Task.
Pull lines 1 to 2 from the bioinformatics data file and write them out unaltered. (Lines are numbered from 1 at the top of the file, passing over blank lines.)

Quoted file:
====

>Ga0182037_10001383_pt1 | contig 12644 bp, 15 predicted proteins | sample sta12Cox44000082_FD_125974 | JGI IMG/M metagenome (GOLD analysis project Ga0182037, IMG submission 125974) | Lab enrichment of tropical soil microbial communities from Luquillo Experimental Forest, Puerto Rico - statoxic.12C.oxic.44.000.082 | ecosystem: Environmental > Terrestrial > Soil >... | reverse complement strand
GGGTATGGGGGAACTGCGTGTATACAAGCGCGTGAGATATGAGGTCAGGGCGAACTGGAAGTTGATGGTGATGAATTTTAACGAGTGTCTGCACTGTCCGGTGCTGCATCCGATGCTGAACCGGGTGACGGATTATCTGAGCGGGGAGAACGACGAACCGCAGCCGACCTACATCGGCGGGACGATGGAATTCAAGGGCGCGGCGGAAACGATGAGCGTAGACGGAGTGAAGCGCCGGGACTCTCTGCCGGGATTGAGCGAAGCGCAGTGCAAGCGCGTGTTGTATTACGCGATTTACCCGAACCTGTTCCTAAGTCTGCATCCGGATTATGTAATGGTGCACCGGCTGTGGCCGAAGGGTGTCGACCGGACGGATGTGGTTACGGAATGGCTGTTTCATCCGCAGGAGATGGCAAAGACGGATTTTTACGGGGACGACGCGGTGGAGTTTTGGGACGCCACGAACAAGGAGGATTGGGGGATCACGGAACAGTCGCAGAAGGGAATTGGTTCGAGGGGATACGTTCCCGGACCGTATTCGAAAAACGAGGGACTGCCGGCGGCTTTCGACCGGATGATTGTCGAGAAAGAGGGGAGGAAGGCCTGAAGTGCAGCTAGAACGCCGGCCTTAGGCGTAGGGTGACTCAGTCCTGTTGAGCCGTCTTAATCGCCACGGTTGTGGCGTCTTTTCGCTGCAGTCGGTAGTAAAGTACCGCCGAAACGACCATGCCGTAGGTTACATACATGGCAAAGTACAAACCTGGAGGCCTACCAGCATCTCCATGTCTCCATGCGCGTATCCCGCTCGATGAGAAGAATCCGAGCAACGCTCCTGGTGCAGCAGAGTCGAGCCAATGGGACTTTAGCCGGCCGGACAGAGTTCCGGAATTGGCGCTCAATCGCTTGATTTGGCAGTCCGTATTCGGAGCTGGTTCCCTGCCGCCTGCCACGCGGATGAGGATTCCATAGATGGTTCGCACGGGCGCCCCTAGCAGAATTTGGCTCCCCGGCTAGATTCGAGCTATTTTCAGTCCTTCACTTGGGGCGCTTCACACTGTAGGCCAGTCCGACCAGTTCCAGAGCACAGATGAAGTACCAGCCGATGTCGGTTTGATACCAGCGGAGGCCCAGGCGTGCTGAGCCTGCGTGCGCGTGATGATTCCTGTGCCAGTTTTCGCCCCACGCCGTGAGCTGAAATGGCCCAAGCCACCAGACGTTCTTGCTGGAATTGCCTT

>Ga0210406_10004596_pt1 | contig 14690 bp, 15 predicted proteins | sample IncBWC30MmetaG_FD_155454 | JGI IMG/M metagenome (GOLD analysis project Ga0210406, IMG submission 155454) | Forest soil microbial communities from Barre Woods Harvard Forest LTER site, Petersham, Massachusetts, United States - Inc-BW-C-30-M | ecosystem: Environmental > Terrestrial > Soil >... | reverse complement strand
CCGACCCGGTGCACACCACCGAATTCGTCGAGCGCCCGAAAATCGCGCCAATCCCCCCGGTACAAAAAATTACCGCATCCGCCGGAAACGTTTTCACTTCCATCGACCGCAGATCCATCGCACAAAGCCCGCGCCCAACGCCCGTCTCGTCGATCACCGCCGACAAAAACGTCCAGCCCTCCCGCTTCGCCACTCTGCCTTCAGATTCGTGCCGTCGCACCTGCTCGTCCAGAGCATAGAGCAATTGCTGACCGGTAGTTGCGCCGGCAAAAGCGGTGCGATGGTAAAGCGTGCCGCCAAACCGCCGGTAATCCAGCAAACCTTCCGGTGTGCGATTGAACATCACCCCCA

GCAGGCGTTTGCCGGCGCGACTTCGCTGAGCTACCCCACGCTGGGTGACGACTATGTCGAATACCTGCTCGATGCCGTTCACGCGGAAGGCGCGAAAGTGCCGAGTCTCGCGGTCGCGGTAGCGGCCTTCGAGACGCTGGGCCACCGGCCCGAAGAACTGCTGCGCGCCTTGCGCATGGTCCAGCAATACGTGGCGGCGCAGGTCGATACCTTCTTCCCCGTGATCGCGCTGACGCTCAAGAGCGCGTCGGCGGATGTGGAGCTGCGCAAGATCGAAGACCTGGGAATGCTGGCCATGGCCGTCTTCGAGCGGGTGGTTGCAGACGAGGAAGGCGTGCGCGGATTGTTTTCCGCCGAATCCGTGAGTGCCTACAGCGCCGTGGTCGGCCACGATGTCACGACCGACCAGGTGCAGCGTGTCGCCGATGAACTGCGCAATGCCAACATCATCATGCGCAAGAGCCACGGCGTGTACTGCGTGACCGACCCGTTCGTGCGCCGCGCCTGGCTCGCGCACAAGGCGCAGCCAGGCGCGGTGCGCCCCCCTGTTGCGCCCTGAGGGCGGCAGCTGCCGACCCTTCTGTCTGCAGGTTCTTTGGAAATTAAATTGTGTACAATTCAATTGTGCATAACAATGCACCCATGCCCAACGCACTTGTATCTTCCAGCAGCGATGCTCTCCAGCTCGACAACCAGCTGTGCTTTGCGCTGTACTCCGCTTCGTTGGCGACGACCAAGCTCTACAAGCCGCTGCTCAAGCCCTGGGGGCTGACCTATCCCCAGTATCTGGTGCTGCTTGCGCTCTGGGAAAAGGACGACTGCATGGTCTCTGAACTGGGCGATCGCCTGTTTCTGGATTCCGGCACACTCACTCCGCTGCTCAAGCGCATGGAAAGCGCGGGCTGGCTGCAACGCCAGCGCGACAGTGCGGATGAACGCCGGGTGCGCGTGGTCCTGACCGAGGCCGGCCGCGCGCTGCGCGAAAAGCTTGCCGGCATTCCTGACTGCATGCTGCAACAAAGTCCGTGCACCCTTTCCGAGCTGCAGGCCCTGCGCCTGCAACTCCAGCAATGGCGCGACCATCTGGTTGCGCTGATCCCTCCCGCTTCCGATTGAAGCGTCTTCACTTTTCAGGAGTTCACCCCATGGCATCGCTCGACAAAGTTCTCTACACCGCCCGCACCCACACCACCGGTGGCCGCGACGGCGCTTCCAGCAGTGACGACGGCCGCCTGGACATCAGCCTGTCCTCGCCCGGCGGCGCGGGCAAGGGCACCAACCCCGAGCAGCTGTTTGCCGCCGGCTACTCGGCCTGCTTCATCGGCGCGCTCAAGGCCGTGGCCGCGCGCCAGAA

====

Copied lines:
>Ga0182037_10001383_pt1 | contig 12644 bp, 15 predicted proteins | sample sta12Cox44000082_FD_125974 | JGI IMG/M metagenome (GOLD analysis project Ga0182037, IMG submission 125974) | Lab enrichment of tropical soil microbial communities from Luquillo Experimental Forest, Puerto Rico - statoxic.12C.oxic.44.000.082 | ecosystem: Environmental > Terrestrial > Soil >... | reverse complement strand
GGGTATGGGGGAACTGCGTGTATACAAGCGCGTGAGATATGAGGTCAGGGCGAACTGGAAGTTGATGGTGATGAATTTTAACGAGTGTCTGCACTGTCCGGTGCTGCATCCGATGCTGAACCGGGTGACGGATTATCTGAGCGGGGAGAACGACGAACCGCAGCCGACCTACATCGGCGGGACGATGGAATTCAAGGGCGCGGCGGAAACGATGAGCGTAGACGGAGTGAAGCGCCGGGACTCTCTGCCGGGATTGAGCGAAGCGCAGTGCAAGCGCGTGTTGTATTACGCGATTTACCCGAACCTGTTCCTAAGTCTGCATCCGGATTATGTAATGGTGCACCGGCTGTGGCCGAAGGGTGTCGACCGGACGGATGTGGTTACGGAATGGCTGTTTCATCCGCAGGAGATGGCAAAGACGGATTTTTACGGGGACGACGCGGTGGAGTTTTGGGACGCCACGAACAAGGAGGATTGGGGGATCACGGAACAGTCGCAGAAGGGAATTGGTTCGAGGGGATACGTTCCCGGACCGTATTCGAAAAACGAGGGACTGCCGGCGGCTTTCGACCGGATGATTGTCGAGAAAGAGGGGAGGAAGGCCTGAAGTGCAGCTAGAACGCCGGCCTTAGGCGTAGGGTGACTCAGTCCTGTTGAGCCGTCTTAATCGCCACGGTTGTGGCGTCTTTTCGCTGCAGTCGGTAGTAAAGTACCGCCGAAACGACCATGCCGTAGGTTACATACATGGCAAAGTACAAACCTGGAGGCCTACCAGCATCTCCATGTCTCCATGCGCGTATCCCGCTCGATGAGAAGAATCCGAGCAACGCTCCTGGTGCAGCAGAGTCGAGCCAATGGGACTTTAGCCGGCCGGACAGAGTTCCGGAATTGGCGCTCAATCGCTTGATTTGGCAGTCCGTATTCGGAGCTGGTTCCCTGCCGCCTGCCACGCGGATGAGGATTCCATAGATGGTTCGCACGGGCGCCCCTAGCAGAATTTGGCTCCCCGGCTAGATTCGAGCTATTTTCAGTCCTTCACTTGGGGCGCTTCACACTGTAGGCCAGTCCGACCAGTTCCAGAGCACAGATGAAGTACCAGCCGATGTCGGTTTGATACCAGCGGAGGCCCAGGCGTGCTGAGCCTGCGTGCGCGTGATGATTCCTGTGCCAGTTTTCGCCCCACGCCGTGAGCTGAAATGGCCCAAGCCACCAGACGTTCTTGCTGGAATTGCCTT